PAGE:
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Start-up entrepreneurs: the top ten mistakes to avoid


Writing for the Wall Street Journal's website, Rosalind Resnick, founder and CEO and  Axxess Business Consulting Inc, highlights the mistakes that start-up entrepreneurs make. Resnick admits that "when it comes to starting a successful business, there's no surefire playbook that contains the winning game plan".

But she adds: "On the other hand, there are about as many mistakes to be made as there are entrepreneurs to make them."

She picks out the ten most common errors:

1) Going solo. Resnick explains: "It's difficult to build a scalable business if you're the only person involved."
While she concedes that staff can eat up a chunk of the profits, Resnick says the answer is to ensure there's enough margin in your pricing to allow you to bring in other people.

She also points out that "clients generally don't mind outsourcing as long as they can still get face time with you, the skilled professional who's managing the project".

2) Asking too many people for advice. While input from experts is a good thing, canvassing too many opinions can delay action. So assemble a "solid advisory board" that you can turn to when necessary but take responsibility for running the day-to-day business on your own terms.


3) Concentrating too much on product development rather than sales. Of course, you need a great product but too much time spent tinkering could mean you miss the boat and lose customers. Focus on sales or risk running out of money and energy before going to market.

4) Targeting a market that's too small. Resnick comments: "It's tempting to try to corner a niche, but your company's growth will quickly hit a wall if the market you're targeting is too tiny."

She advises: "Pick a bigger market that gives you the chance to grab a slice of the pie even if your company remains a smaller player."

5) Entering a market without a distribution partner. Breaking into a market is easier when there is a network of agents, brokers and other third-party sellers to move your product through existing distribution channels. Resnick suggests making a list of potential referral sources before you start your business and ask them if they'd be willing to send business your way.

6) Overpaying for customers. A big advertising budget might bring you plenty of customers but the author warns that it will turn out to be a money-losing strategy if you can't convert it into lifetime customer value.

She explains: "A magazine or web site that spends $500 worth of advertising to acquire a customer who pays $20 a month and cancels his or her subscription at the end of the year is simply pouring money down the drain."

The solution is to "test, measure, then test again".

When you've worked out how you can make more money selling your products and services than you actually spend on getting those customers in the first place, then it's time to launch your big marketing campaign.


7) Not raising enough capital. Most entrepreneurs account for the costs of rent, equipment, stock and getting customers through the door, but many forget they will also need funds for paying salaries, utilities and various other overheads that they will struggle with until they start making a profit.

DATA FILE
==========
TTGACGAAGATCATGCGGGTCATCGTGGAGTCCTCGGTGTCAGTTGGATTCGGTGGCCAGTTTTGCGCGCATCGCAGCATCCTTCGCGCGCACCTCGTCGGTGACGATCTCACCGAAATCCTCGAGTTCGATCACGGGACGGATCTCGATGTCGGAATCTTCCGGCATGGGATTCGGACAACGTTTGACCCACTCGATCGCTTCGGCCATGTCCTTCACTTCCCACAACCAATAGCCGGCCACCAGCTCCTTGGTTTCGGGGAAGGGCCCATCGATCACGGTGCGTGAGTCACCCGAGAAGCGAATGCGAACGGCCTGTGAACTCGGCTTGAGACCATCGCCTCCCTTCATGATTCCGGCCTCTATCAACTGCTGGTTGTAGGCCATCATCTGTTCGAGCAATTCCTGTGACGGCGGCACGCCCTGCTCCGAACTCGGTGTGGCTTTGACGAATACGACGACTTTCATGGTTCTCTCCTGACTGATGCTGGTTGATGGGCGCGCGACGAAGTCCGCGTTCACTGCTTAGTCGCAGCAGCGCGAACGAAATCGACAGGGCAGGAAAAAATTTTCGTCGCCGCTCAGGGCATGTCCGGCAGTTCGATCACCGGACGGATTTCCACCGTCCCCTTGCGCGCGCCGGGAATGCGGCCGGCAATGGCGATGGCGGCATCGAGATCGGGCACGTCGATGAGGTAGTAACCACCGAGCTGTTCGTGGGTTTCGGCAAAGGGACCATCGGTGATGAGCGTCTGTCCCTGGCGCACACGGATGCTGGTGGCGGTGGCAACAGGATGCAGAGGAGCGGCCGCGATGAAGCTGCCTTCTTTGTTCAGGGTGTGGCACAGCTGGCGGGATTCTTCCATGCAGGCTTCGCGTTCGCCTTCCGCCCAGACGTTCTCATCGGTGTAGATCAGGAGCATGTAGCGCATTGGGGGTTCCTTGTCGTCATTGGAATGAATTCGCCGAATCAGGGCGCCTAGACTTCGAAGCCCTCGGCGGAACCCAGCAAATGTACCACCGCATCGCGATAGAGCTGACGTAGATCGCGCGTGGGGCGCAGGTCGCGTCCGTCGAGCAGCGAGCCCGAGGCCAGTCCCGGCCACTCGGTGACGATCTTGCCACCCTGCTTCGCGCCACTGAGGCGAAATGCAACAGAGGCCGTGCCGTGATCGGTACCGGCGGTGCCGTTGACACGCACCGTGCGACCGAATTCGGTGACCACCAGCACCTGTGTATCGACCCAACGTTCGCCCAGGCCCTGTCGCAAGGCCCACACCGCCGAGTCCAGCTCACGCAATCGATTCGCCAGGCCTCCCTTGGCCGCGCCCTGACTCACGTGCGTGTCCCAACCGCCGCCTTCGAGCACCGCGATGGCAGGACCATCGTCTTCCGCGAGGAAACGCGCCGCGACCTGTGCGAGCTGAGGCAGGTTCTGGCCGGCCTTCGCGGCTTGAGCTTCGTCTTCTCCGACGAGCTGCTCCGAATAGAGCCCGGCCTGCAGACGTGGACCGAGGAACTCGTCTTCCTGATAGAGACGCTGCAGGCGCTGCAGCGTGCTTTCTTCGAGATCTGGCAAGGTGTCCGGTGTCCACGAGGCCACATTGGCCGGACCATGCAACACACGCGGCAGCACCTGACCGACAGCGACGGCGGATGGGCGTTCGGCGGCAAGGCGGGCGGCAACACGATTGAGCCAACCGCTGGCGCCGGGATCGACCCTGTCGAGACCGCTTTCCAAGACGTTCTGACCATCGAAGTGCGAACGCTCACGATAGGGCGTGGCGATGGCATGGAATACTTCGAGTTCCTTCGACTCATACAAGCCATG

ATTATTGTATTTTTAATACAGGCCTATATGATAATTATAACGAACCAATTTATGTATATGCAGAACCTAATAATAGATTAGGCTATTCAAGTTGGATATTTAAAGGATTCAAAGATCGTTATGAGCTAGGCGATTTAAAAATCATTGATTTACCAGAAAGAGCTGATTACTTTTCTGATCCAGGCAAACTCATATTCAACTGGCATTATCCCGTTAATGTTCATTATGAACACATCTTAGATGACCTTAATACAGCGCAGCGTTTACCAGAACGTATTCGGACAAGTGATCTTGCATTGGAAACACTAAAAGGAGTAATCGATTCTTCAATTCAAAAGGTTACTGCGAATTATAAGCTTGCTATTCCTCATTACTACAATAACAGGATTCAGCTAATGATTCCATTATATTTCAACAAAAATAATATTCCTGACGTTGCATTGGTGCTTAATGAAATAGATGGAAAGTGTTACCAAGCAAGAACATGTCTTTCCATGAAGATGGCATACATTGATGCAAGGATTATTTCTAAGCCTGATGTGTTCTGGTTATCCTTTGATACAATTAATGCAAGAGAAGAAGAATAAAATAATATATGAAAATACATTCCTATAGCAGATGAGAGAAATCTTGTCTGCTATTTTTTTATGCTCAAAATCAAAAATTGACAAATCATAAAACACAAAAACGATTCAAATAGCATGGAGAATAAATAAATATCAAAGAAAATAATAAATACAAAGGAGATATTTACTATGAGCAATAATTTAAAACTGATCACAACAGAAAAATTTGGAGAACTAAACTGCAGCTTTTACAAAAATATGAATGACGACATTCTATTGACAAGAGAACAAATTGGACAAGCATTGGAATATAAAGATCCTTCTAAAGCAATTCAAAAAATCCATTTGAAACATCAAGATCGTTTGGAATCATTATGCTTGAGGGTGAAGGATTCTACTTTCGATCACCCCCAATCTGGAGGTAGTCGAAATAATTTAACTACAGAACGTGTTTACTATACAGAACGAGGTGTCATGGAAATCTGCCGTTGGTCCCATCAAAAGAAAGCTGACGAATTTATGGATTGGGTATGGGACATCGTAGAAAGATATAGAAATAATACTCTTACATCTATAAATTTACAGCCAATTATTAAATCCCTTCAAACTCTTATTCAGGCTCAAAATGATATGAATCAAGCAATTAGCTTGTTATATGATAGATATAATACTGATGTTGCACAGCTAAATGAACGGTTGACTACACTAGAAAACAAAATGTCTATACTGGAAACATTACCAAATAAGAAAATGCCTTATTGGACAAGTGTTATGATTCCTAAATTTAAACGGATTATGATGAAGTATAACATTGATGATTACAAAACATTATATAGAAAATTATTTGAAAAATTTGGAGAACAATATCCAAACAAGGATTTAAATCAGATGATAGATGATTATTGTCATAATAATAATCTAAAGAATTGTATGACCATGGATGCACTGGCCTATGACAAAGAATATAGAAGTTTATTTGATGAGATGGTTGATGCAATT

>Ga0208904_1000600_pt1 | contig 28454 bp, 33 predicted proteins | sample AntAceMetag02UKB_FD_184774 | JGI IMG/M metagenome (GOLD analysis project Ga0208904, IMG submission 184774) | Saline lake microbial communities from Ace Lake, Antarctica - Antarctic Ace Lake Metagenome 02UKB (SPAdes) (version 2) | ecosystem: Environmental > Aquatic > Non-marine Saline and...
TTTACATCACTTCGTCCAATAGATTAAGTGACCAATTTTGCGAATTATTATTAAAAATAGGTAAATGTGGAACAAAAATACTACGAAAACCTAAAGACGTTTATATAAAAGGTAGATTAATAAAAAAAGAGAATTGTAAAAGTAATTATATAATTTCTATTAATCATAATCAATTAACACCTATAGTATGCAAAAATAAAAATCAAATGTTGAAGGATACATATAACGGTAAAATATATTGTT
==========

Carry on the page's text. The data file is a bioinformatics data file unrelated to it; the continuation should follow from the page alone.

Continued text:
Resnick warns: "Unless you're running the kind of business where everybody's working for sweat equity and deferring compensation, you'll need to raise enough money to tide you over until your revenues can cover your expenses and generate positive cash flow."

8) Raising too much capital. Surprisingly, too much funding can be a problem, as it can lead start-ups to become "big and bloated". With a lot of money to play with, there's a temptation to employ too many people and waste valuable resources on things that are not essential to the business.

Resnick says: "When the money runs out and investors lose patience (which is what happened ten years ago when the dot-com market melted down), start-ups that frittered away their cash will have to close their doors.

"No matter how much money you raise at the outset, remember to bank some for a rainy day."


9) Not having a business plan. If your start-up needs significant capital for growth and is unlikely to turn a profit in a year or less then you need to draw up a plan of how much time and money you are likely to need to get to where you need to be.

Consider the key metrics for your business and build a model accounting for three years of sales, profits and cash-flow projections.

10) Overdoing your business plan. Resnick observes: "While many entrepreneurs I've met engage in seat-of-the-pants decision-making and fail to do their homework, other entrepreneurs are afraid to pull the trigger until they're 100% certain that their plan will succeed."

She adds: "The truth is that a business plan is not a crystal ball that can predict the future. At a certain point, you have to close your eyes and take the leap of faith."

Despite this guidance, Resnick warns that, no matter how hard you try, you are bound to make some wrong moves because it is "just not possible to start a company without making a few mistakes along the way".

However, she urges you to "avoid making any mistake so large that your company can't get back on its feet to fight another day".

10 Mistakes That Start-Up Entrepreneurs Make
Rosalind Resnick
Wall Street Journal